During pregnancy, iron is needed for the manufacture of haemoglobin in red blood cells both in the mother and baby. The baby accumulates most of their iron during the last trimester (last 3 months). If you become iron deficient (anaemic) during pregnancy, this won’t usually mean that your baby is born anaemic.

 

The current Dietary Reference Value (DRV) for iron in an adult female is 14.8mg/day with no recommended increase during pregnancy, as your body adapts to this situation through a number of combined actions:

  1. Your body’s stores of iron are ‘mobilised’.
  2. You absorb more iron from your food than when not pregnant.
  3. You lose less iron because you are not menstruating.

 

When it comes to iron in food, it is more important where you get the iron from than the amount of iron. “Haem iron” (from animal sources such as meat and fish) is absorbed more efficiently, whereas “non-haem iron” (from non-animal sources such as fortified breakfast cereals, pulses and green leafy vegetables) is affected by a number of other dietary factors that can inhibit or increase its absorption:

  • Vitamin C increases
  • Calcium and polyphenols such as tannins from tea and eggs inhibit

 

Therefore, you should aim to include lean meat within your diet every day. If you are vegetarian/vegan, try to consume some form of vitamin C at every meal. Avoid drinking tea with meals or taking your calcium supplements directly before a meal.

 

Particularly good sources of vitamin C include:

  • Oranges and orange juice (limit juice to 100ml daily)
  • Red and green peppers
  • Strawberries
  • Blackcurrants
  • Broccoli
  • Brussels sprouts
  • Potatoes

 

Folate

 

Throughout pregnancy your body has increased requirements of this vitamin. This can be achieved by ensuring adequate supplementation (see recommendations below) and a well balanced diet containing folate-rich foods:

  • Green leafy vegetables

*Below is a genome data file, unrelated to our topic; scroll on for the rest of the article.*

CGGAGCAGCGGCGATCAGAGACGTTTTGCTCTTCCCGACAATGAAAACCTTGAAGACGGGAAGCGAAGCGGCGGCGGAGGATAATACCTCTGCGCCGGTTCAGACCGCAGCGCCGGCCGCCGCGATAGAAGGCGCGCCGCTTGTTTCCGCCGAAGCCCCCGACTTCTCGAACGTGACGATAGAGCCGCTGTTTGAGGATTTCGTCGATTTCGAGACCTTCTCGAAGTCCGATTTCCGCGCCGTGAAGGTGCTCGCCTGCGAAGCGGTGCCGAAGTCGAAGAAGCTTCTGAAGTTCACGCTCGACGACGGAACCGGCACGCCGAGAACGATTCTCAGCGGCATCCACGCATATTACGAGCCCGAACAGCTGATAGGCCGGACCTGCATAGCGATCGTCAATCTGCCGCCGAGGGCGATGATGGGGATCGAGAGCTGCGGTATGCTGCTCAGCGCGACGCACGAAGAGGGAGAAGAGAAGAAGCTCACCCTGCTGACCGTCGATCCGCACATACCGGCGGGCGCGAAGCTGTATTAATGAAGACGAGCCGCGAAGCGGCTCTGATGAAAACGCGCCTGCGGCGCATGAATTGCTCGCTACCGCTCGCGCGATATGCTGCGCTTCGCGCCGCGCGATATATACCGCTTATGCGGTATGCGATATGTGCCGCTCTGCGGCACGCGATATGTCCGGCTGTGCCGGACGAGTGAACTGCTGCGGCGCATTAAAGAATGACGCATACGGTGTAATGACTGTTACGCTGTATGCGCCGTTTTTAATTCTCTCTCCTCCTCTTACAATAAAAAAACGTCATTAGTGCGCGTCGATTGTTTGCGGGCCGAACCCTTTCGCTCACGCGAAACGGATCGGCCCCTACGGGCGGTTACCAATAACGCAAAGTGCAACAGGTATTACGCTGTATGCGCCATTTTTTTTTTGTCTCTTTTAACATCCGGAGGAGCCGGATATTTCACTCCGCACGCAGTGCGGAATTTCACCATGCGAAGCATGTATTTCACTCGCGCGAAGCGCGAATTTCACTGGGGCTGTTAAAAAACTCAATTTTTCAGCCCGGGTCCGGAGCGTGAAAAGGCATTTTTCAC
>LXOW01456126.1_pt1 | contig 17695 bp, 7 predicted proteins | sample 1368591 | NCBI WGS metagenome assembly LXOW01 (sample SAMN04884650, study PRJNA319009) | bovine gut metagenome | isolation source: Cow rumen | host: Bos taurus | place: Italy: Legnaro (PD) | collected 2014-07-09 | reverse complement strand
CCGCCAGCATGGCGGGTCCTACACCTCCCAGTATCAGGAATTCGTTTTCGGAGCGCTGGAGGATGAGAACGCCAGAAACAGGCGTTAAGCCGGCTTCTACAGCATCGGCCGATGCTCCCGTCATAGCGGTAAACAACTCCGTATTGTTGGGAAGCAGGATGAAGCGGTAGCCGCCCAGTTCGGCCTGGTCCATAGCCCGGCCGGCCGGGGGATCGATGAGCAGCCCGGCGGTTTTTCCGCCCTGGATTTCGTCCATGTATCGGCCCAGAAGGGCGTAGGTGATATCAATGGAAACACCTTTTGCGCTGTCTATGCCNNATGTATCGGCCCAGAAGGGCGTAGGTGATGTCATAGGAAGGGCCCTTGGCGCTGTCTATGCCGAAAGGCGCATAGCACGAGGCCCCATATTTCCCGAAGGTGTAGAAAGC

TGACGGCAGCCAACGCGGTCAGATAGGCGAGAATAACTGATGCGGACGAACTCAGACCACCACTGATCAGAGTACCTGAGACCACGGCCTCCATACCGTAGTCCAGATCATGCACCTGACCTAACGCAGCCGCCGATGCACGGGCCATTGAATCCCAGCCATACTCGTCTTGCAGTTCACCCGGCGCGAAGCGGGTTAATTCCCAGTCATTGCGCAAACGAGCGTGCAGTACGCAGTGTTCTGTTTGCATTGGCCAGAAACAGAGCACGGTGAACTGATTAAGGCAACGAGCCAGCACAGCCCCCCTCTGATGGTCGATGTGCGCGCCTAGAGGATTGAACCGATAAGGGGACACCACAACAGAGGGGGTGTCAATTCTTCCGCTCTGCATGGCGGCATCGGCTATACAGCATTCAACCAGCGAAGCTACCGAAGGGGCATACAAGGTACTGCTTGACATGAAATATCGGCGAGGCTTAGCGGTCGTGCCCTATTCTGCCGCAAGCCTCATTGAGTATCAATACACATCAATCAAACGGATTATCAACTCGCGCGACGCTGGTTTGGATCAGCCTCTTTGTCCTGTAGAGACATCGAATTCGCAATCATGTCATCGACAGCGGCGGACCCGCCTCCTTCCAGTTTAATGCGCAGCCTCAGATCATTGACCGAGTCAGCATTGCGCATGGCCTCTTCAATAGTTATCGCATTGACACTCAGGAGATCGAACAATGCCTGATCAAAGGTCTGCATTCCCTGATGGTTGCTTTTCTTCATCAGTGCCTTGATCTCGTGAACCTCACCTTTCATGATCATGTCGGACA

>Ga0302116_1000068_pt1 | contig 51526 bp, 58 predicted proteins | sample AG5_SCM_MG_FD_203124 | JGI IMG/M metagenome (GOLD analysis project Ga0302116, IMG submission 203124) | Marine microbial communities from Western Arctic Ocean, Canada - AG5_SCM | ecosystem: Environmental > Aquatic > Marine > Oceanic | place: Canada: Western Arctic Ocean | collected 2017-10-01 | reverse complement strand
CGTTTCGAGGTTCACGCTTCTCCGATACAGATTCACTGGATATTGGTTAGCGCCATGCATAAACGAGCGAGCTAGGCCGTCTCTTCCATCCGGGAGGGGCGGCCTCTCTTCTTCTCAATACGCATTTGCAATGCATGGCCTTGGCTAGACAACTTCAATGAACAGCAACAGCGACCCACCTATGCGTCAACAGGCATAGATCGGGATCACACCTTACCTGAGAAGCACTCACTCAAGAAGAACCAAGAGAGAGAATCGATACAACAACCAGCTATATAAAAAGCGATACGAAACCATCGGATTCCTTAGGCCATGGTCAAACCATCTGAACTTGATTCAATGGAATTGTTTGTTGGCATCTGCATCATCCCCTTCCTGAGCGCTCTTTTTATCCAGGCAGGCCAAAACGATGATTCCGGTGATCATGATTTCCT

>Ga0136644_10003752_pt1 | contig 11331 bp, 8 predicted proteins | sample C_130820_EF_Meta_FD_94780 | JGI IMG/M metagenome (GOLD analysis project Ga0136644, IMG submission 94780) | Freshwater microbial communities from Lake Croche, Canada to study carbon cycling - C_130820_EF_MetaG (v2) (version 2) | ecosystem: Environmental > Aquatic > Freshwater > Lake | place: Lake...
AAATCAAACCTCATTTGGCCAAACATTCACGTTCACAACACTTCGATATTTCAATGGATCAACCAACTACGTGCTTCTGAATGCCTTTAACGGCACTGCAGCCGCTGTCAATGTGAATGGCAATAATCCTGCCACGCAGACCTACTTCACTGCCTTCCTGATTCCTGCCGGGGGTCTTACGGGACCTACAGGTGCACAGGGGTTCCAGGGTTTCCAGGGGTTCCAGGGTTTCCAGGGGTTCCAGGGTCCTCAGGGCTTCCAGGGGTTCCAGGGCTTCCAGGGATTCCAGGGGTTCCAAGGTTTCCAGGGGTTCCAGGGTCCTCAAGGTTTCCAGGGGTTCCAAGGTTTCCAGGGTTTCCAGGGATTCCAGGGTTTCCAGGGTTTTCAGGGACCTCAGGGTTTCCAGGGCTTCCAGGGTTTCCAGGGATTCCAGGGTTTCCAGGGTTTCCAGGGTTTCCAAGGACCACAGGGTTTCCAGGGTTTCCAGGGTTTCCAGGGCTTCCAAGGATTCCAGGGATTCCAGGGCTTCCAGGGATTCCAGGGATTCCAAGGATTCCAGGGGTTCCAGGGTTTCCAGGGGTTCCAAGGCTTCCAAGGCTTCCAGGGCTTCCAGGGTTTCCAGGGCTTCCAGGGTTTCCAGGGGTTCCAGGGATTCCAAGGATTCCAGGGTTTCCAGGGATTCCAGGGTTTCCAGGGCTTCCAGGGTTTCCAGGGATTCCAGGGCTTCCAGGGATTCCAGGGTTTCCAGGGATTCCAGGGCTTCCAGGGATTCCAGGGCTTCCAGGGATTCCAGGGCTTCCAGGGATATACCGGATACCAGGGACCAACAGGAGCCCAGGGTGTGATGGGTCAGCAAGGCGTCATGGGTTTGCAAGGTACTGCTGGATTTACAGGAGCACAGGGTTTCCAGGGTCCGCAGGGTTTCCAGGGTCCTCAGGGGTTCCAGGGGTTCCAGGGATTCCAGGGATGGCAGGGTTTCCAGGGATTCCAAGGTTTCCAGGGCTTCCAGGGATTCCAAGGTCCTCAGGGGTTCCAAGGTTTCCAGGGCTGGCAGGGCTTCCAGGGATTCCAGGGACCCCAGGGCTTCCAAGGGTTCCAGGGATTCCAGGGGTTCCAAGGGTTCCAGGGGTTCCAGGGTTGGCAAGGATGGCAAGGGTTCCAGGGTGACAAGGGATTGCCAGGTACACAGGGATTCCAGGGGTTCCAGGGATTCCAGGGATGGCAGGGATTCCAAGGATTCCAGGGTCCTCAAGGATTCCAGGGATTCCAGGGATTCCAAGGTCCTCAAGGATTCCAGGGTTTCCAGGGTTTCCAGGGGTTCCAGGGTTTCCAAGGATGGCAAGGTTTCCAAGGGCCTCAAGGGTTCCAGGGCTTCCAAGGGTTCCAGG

• Granary bread
  • Pulses (lentils & beans)
  • Yeast extract e.g. Marmite, Vegemite
  • Fortified breakfast cereals
  • Milk – choose skimmed, 1% fat or semi-skimmed
  • Tomato and orange juice (limit to 100ml daily)
  • Eggs

 

Supplements

 

During the first 12 weeks of pregnancy, you are advised to avoid vitamin and mineral preparations which contain vitamin A in the retinol form as retinol may increase the teratogenic risk. This means the growth and development of the foetus could be disturbed. There are vitamin and mineral supplements containing no vitamin A which are specifically aimed at preconception and pregnancy; these also contain the additional folic acid that is required during pregnancy e.g. Pregnacare, Seven Seas Pregnancy and Centrum Pregnancy Care. If you choose one of these, you must take it twice daily. If you take Forceval (the multivitamin & mineral supplement available on prescription), you can continue to do so as the vitamin A contained within it is not in the retinol form.

 

You need to take additional folic acid prior to conception and for the first trimester (12 weeks) of pregnancy because there may be an increased risk of a neural tube defect-affected pregnancy. 

 

The amount you need to take depends on your BMI:

  • Over 30kg/m2: an additional 5mg of folic acid per day. This is recommended for all obese women, not just those who have had weight loss surgery.